With three decades of experience in the Christian music industry, Mark Bishop, who made a name for himself as a southern gospel singer in The Bishops and as a solo artist, is now teaming up with his two daughters, son-in-law, and friends to form the band Mark Bishop & Forget The Sea. Instead of pursuing Bishop's southern gospel fan base or even striving for CCM radio play (something they would be capable of doing) the band is taking a folk-worship direction with their self-titled debut album.
Forget The Sea's brand of folk music is both fun and beautiful, but the centerpiece of the band's sound is undoubtedly Mark Bishop's vocals. His strong and arching voice, which always has a southern twang, readily adapts to the varying styles of music the band covers, from the alternative sounds of "You Love Me Anyway" to the folksy tones of "Pick Me Up And Carry Me" to the country style on "Tinderbox."
"Pick Me Up And Carry Me" is a prime example of how fun this music is with a steady handclap drum loop, bright acoustic guitar work, accordion and occasional banjo. This is matched with optimistic lyrics about depending on God's grace for all the times we stumble or go through difficult trials. "Sometimes God Whispers" is another highlight with four narrative verses that speak of God working through creation and in our lives, threaded by a simple but thoughtful changing chorus. "Baptize Me In The Rain" maintains a similarly cheerful vibe, and though it has some nice moments, like the infectious electric guitar lick in the chorus, it doesn't have as much lyrical substance. Other upbeat tracks, like "You Love Me Anyway" and "Everything I Give," are not particularly exciting, but still enjoyable enough to prevent you from reaching for the skip button.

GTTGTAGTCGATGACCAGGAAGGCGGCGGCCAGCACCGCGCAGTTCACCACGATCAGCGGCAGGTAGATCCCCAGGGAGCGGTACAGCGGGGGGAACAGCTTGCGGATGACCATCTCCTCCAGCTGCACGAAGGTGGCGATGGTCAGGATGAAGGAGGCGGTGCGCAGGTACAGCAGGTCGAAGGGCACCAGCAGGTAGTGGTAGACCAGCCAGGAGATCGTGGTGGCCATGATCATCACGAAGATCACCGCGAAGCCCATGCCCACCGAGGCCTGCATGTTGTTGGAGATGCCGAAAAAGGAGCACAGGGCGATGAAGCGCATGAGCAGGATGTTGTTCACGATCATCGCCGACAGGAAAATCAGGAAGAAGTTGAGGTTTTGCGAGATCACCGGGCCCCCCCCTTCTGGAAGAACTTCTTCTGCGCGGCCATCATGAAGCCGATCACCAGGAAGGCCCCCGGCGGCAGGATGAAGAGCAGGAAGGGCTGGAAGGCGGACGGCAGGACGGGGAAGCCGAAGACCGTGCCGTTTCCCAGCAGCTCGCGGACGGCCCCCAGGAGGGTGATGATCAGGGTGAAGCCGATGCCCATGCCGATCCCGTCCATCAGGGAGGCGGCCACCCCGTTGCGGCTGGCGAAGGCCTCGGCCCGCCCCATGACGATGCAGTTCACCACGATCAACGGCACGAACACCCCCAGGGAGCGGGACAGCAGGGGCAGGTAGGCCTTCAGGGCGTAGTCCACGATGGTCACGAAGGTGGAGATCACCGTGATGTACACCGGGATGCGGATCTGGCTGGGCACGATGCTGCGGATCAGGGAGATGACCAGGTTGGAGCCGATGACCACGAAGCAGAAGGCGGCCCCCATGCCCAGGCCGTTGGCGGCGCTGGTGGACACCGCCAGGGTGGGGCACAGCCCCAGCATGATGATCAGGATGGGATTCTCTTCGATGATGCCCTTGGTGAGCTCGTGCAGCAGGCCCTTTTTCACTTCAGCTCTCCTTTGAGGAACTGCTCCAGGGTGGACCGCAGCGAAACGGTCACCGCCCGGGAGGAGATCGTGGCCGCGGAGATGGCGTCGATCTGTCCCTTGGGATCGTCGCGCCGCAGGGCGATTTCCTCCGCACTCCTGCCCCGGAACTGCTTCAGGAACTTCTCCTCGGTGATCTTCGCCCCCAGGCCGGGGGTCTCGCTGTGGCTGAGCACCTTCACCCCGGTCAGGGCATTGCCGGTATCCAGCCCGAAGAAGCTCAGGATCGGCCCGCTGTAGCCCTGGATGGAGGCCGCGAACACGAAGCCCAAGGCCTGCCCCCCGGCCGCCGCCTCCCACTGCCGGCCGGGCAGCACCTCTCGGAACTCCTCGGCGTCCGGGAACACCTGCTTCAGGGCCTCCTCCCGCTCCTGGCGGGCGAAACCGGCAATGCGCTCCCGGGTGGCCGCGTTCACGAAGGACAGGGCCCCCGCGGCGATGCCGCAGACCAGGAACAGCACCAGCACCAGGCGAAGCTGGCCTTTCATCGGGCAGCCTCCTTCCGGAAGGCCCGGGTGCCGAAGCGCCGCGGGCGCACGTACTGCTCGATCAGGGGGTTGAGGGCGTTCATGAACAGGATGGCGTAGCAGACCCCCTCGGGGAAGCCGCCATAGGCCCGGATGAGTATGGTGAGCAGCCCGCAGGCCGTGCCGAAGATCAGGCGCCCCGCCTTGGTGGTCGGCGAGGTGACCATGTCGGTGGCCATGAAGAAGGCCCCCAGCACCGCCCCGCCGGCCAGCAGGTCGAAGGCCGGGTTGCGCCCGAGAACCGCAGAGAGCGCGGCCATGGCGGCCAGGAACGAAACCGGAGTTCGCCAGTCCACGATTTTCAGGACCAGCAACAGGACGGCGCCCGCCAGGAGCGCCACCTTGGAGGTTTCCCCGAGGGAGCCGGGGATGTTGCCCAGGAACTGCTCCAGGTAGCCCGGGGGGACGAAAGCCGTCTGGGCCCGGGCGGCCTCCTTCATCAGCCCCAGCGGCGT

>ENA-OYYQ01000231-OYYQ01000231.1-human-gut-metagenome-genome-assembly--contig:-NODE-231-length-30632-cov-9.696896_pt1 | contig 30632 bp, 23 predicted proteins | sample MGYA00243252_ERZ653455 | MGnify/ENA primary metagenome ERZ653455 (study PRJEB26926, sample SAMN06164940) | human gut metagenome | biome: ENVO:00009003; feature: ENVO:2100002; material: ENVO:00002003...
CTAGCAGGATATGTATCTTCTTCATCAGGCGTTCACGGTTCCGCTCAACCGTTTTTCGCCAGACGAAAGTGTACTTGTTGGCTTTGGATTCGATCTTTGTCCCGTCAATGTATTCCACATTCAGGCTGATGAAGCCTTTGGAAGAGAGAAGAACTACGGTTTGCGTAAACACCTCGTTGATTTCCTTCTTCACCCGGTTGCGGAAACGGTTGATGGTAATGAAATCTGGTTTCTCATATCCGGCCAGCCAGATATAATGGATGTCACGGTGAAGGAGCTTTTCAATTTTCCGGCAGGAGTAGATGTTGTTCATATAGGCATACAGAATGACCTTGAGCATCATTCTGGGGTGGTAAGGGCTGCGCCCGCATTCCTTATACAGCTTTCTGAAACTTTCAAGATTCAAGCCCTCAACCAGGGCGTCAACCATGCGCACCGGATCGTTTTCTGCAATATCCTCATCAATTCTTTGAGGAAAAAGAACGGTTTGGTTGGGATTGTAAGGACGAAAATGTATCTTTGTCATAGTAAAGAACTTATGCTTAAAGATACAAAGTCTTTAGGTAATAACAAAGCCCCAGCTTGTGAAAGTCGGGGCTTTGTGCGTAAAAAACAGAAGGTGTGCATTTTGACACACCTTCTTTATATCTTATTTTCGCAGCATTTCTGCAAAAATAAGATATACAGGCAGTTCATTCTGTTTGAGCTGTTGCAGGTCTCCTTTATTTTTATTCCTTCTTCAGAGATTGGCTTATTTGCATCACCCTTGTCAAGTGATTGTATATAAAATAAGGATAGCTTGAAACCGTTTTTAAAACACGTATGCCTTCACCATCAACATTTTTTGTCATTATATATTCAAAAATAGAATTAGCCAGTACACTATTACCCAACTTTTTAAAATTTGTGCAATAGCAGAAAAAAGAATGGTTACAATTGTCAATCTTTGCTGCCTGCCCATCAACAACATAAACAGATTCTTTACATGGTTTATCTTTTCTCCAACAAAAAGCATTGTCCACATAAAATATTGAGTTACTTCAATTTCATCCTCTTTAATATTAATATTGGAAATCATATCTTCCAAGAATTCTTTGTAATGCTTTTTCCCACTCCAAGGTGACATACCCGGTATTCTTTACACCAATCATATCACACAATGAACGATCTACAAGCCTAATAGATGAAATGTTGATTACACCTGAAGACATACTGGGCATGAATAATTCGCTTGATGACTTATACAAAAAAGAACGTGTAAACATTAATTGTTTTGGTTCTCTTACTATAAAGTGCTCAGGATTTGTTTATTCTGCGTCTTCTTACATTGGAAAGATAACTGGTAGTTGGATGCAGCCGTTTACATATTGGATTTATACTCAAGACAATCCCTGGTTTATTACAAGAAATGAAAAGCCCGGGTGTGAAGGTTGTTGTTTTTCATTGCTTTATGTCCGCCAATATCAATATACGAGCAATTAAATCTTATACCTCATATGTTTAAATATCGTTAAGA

When the band slows things down, the result is a similar mixture of solid and decent songs. "Take To The Sky" has a soft acoustic sound as Mark Bishop and his daughters sing about stepping out in faith, but with the lyrics "time to take to the sky" being repeated almost 30 times, it is simply too redundant. In fact, it is over-repetitiveness that is this album's biggest setback. Artists like Hillsong and All Sons And Daughters use plenty of repetition for making songs more singable, but for several songs on this album it feels overdone. The gently uplifting tune "I Will Sing," which is led by Mark Bishop's daughter, is a notable exception. With a chorus that declares "I will sing, I will sing / I'll sing 'till my tears wash away, wash away / my doubt and my fears," the repetition here is more meaningful as she communicates a tangible sense of trust and honesty.
If you are looking for something a bit different from the standard pop-worship album, Mark Bishop And The Sea is definitely worth checking out. It's not a perfect debut, but it is a promising one.- Review date: 1/2/16, written by Christopher Smith of Jesusfreakhideout.com
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